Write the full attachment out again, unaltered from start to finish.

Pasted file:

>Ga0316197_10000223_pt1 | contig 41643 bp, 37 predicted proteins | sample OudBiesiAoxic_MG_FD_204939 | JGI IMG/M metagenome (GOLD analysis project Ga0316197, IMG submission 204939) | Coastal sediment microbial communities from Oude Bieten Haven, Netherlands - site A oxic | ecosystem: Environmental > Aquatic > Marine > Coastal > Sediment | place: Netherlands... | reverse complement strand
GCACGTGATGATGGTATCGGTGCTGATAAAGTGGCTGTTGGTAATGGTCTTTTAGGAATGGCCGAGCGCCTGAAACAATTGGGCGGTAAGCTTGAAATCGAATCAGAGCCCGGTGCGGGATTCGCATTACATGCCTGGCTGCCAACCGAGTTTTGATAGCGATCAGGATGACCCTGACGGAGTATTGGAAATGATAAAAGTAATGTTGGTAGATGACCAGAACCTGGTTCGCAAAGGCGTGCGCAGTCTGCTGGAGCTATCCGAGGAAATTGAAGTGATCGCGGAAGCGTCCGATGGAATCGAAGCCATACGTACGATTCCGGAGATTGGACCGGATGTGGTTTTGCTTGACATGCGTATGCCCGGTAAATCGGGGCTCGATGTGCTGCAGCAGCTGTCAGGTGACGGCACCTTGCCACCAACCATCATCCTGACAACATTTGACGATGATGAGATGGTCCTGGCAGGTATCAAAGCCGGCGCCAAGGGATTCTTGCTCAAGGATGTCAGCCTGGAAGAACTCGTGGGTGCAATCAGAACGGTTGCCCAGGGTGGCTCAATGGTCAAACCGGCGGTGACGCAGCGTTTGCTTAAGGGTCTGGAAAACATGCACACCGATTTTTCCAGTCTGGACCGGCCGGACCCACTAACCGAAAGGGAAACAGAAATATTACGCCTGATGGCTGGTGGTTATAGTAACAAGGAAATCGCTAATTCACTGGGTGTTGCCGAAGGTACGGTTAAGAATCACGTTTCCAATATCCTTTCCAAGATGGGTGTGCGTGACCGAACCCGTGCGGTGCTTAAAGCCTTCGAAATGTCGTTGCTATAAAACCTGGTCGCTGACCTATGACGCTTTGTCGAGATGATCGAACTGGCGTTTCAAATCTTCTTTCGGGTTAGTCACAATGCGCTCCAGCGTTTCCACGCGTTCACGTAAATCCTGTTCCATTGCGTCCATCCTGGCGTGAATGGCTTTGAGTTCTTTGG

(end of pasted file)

>Ga0316197_10000223_pt1 | contig 41643 bp, 37 predicted proteins | sample OudBiesiAoxic_MG_FD_204939 | JGI IMG/M metagenome (GOLD analysis project Ga0316197, IMG submission 204939) | Coastal sediment microbial communities from Oude Bieten Haven, Netherlands - site A oxic | ecosystem: Environmental > Aquatic > Marine > Coastal > Sediment | place: Netherlands... | reverse complement strand
GCACGTGATGATGGTATCGGTGCTGATAAAGTGGCTGTTGGTAATGGTCTTTTAGGAATGGCCGAGCGCCTGAAACAATTGGGCGGTAAGCTTGAAATCGAATCAGAGCCCGGTGCGGGATTCGCATTACATGCCTGGCTGCCAACCGAGTTTTGATAGCGATCAGGATGACCCTGACGGAGTATTGGAAATGATAAAAGTAATGTTGGTAGATGACCAGAACCTGGTTCGCAAAGGCGTGCGCAGTCTGCTGGAGCTATCCGAGGAAATTGAAGTGATCGCGGAAGCGTCCGATGGAATCGAAGCCATACGTACGATTCCGGAGATTGGACCGGATGTGGTTTTGCTTGACATGCGTATGCCCGGTAAATCGGGGCTCGATGTGCTGCAGCAGCTGTCAGGTGACGGCACCTTGCCACCAACCATCATCCTGACAACATTTGACGATGATGAGATGGTCCTGGCAGGTATCAAAGCCGGCGCCAAGGGATTCTTGCTCAAGGATGTCAGCCTGGAAGAACTCGTGGGTGCAATCAGAACGGTTGCCCAGGGTGGCTCAATGGTCAAACCGGCGGTGACGCAGCGTTTGCTTAAGGGTCTGGAAAACATGCACACCGATTTTTCCAGTCTGGACCGGCCGGACCCACTAACCGAAAGGGAAACAGAAATATTACGCCTGATGGCTGGTGGTTATAGTAACAAGGAAATCGCTAATTCACTGGGTGTTGCCGAAGGTACGGTTAAGAATCACGTTTCCAATATCCTTTCCAAGATGGGTGTGCGTGACCGAACCCGTGCGGTGCTTAAAGCCTTCGAAATGTCGTTGCTATAAAACCTGGTCGCTGACCTATGACGCTTTGTCGAGATGATCGAACTGGCGTTTCAAATCTTCTTTCGGGTTAGTCACAATGCGCTCCAGCGTTTCCACGCGTTCACGTAAATCCTGTTCCATTGCGTCCATCCTGGCGTGAATGGCTTTGAGTTCTTTGG